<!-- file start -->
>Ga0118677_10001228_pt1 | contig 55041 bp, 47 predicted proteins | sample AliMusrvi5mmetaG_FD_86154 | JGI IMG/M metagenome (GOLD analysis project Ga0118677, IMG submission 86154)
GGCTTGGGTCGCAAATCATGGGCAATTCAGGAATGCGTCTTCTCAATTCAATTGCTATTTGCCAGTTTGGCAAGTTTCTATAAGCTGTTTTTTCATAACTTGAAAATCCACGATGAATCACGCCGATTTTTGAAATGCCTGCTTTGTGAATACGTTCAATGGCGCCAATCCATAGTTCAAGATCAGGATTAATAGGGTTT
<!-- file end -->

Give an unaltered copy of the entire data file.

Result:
>Ga0118677_10001228_pt1 | contig 55041 bp, 47 predicted proteins | sample AliMusrvi5mmetaG_FD_86154 | JGI IMG/M metagenome (GOLD analysis project Ga0118677, IMG submission 86154)
GGCTTGGGTCGCAAATCATGGGCAATTCAGGAATGCGTCTTCTCAATTCAATTGCTATTTGCCAGTTTGGCAAGTTTCTATAAGCTGTTTTTTCATAACTTGAAAATCCACGATGAATCACGCCGATTTTTGAAATGCCTGCTTTGTGAATACGTTCAATGGCGCCAATCCATAGTTCAAGATCAGGATTAATAGGGTTT